- Take the kids to school or pick them up after. Walking at least part of the distance, if possible
- Take them to appointments and after-school activities
- Don’t be distracted by work calls when you’re with them
- Support them with their homework and attend meetings at school
The ‘big ticket’ events, like birthdays and Christmas, are still important and an effort should be made for these, but the little things give you the chance to really connect.
The link between physical and mental health is clear from plenty of research. You already know that great feeling you get after a good workout. So why not do some exercise with the rest of the family? For example:
- Have a kick-about in the park or a long walk at the weekend
- If you can swim, why not teach the kids?
- If the weather’s bad, try visiting a museum or a gallery? It’s free, and they often have special family events
So what will make the biggest difference to my family life?
That’s easy. Your health and wellbeing will have the most positive impact on your family life. Going to the gym is an excellent investment in your physical and mental health. But your mental health is the bedrock of overall wellbeing.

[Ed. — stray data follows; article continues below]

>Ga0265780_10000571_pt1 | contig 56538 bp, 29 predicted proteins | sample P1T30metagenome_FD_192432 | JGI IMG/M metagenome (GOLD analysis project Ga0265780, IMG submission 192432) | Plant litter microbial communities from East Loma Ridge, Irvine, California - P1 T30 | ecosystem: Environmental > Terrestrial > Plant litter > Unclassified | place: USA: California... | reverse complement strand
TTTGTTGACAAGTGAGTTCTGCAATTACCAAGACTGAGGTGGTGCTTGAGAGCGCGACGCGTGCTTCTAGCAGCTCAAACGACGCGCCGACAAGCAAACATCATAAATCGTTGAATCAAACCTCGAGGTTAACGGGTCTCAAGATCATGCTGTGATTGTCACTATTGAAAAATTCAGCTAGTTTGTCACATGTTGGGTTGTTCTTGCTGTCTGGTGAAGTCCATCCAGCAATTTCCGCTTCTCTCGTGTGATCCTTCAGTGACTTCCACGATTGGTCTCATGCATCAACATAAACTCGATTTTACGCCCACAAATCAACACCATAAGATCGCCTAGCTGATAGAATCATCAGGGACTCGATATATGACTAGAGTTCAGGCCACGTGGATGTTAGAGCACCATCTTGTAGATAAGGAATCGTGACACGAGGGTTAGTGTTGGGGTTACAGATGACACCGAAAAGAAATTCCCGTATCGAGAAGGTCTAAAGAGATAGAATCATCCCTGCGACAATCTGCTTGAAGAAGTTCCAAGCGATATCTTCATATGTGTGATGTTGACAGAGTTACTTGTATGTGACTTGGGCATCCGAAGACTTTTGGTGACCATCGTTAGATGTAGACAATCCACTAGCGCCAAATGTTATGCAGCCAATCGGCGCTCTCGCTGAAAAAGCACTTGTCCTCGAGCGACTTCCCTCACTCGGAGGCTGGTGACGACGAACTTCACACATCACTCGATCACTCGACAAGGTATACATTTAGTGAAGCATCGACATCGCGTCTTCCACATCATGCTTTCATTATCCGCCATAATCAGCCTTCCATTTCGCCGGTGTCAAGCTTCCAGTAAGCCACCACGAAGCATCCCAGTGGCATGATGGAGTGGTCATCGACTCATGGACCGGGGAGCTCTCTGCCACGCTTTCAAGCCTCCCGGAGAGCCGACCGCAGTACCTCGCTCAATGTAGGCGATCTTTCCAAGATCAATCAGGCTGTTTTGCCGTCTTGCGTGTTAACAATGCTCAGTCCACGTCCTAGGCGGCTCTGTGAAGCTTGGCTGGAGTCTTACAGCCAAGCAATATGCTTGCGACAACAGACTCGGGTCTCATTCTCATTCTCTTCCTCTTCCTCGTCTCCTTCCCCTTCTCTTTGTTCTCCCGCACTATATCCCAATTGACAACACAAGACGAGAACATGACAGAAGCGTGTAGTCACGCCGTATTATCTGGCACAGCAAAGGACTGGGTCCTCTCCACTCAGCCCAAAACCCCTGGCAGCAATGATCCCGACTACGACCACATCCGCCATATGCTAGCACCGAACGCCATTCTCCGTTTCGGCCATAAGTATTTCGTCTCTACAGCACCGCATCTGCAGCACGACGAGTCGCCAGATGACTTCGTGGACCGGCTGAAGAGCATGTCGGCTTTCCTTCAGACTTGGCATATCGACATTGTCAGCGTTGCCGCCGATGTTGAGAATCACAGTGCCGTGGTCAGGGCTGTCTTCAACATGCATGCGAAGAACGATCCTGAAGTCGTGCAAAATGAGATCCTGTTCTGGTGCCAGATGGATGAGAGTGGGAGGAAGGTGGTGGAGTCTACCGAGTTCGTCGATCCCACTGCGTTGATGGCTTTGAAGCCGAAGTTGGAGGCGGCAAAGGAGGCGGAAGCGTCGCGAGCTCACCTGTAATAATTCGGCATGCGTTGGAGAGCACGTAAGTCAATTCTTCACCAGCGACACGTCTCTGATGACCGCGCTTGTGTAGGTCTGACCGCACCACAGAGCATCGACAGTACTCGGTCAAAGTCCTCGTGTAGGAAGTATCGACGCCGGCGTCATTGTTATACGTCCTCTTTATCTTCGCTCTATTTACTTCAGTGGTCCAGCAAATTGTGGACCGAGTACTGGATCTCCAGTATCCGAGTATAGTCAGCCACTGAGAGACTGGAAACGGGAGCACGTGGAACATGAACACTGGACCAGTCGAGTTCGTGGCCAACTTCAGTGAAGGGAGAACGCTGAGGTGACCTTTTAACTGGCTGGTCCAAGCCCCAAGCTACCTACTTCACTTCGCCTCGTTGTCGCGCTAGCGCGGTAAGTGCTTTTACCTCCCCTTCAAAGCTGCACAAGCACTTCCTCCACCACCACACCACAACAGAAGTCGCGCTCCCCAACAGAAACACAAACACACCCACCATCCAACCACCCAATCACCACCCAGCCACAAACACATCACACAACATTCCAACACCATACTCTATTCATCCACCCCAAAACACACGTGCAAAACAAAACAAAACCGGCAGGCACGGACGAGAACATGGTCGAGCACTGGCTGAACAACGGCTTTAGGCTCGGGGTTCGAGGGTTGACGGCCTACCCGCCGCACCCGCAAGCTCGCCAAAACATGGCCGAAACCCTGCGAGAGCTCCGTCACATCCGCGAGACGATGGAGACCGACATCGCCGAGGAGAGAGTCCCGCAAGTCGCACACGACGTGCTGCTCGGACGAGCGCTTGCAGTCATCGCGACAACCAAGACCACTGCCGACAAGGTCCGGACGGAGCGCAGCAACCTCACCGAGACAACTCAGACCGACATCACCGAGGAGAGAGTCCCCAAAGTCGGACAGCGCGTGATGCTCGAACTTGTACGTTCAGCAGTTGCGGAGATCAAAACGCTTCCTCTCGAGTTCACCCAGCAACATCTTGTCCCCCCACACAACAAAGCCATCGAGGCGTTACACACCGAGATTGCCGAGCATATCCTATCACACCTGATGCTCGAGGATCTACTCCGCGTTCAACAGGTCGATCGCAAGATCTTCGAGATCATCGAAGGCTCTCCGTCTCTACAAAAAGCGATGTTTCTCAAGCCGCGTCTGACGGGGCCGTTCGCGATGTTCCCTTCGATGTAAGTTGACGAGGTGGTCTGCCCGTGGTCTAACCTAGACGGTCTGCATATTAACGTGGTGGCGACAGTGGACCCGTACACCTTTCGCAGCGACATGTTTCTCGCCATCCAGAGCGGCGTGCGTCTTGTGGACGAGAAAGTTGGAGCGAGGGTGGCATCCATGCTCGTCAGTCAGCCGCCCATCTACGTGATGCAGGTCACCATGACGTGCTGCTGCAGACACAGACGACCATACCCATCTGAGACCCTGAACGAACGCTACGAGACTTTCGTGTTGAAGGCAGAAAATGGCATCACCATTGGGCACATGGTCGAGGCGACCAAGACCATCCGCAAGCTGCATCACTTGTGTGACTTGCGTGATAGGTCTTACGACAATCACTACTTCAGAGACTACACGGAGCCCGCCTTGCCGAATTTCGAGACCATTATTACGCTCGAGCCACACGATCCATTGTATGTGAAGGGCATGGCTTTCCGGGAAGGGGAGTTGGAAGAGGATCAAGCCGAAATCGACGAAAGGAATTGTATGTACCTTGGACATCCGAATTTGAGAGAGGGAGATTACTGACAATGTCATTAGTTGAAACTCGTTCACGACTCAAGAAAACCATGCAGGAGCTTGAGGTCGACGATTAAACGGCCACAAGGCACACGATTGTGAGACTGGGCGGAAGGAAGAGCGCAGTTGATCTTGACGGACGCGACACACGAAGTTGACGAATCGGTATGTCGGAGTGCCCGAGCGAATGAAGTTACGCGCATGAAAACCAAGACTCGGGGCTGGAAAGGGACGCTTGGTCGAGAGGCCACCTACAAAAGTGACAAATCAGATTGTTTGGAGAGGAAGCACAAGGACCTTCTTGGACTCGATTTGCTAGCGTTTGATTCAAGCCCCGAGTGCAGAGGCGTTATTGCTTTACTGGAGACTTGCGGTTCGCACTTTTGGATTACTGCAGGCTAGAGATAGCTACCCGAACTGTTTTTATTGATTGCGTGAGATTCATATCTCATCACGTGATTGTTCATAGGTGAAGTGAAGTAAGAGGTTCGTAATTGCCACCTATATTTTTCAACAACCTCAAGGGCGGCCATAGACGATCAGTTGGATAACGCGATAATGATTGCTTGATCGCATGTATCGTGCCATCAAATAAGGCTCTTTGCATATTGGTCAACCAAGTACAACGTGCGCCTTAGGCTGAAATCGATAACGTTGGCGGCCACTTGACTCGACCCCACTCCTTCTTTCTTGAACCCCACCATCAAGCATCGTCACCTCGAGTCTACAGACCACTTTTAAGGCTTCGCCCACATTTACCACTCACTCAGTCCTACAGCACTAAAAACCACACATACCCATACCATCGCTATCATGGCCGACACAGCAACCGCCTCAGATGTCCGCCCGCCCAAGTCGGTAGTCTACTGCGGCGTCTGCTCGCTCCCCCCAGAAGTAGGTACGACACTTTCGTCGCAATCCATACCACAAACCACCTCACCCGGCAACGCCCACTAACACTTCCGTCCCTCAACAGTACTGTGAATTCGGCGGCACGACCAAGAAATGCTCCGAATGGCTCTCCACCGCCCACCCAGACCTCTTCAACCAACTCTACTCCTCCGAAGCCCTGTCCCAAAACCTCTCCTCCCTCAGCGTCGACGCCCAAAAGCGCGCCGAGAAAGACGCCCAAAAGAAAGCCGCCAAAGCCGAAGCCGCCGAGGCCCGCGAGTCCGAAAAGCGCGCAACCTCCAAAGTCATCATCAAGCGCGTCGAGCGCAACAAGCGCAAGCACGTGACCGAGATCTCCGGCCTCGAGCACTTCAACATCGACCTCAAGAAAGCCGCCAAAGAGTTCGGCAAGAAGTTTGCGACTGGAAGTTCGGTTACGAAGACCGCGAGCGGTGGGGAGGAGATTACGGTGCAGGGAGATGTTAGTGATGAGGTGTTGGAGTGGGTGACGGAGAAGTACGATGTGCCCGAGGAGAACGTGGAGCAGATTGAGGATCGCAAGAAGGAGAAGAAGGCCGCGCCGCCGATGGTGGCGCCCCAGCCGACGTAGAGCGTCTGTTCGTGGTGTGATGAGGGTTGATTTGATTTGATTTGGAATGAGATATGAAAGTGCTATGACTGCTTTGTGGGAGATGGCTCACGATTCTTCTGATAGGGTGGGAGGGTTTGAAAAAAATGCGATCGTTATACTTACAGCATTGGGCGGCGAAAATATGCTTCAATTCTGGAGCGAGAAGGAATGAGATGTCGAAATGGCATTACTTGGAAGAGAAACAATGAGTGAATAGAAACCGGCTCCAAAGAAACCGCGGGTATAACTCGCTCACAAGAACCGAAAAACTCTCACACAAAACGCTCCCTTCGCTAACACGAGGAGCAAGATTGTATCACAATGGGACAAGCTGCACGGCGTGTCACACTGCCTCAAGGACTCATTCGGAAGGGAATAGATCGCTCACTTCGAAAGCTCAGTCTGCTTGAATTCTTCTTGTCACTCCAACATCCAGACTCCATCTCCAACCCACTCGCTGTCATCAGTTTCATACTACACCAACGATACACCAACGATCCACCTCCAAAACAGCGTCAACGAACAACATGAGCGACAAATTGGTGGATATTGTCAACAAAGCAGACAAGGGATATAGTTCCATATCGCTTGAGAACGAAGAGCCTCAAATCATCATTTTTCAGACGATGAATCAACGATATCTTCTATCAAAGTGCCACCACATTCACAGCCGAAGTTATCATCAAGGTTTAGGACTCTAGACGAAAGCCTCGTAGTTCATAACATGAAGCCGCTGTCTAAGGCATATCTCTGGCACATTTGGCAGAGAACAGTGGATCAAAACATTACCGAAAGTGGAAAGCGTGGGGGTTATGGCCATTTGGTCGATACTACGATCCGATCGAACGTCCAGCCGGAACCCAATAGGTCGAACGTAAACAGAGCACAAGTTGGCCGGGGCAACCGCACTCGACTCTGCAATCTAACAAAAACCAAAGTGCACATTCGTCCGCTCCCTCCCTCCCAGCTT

Traditional stereotypes and expectations of men are still around. And these can be damaging if you feel you don’t ‘measure up’. Men are always supposed to be strong and in control. But when the stress of an unhealthy work-life balance makes that difficult, what then? Having to be the strong one all the time means men find it difficult to ask for help, or even admit there’s a problem. So, men are more likely to turn to potentially damaging and dangerous coping strategies like alcohol and drugs.
We’ve probably all done it and we probably all know it’s not the solution.
Dealing with workplace stress
In this month, we’d like to encourage you to do the scariest thing of all. Talk.
It’s a small word, but a big deal!
But if you can find someone to open up to, it can be the most healing and therapeutic thing you can do. The Mental Health Foundation even believes that men who can’t talk about their emotions may miss the signs of their own mental health issues. It doesn’t matter who you talk to, it could be a friend, workmate, partner, or relative. And the best bit is that you’ll probably find you’re not alone feeling overwhelmed sometimes.
So come on, guys, start talking. Do it for yourself and for those who love you.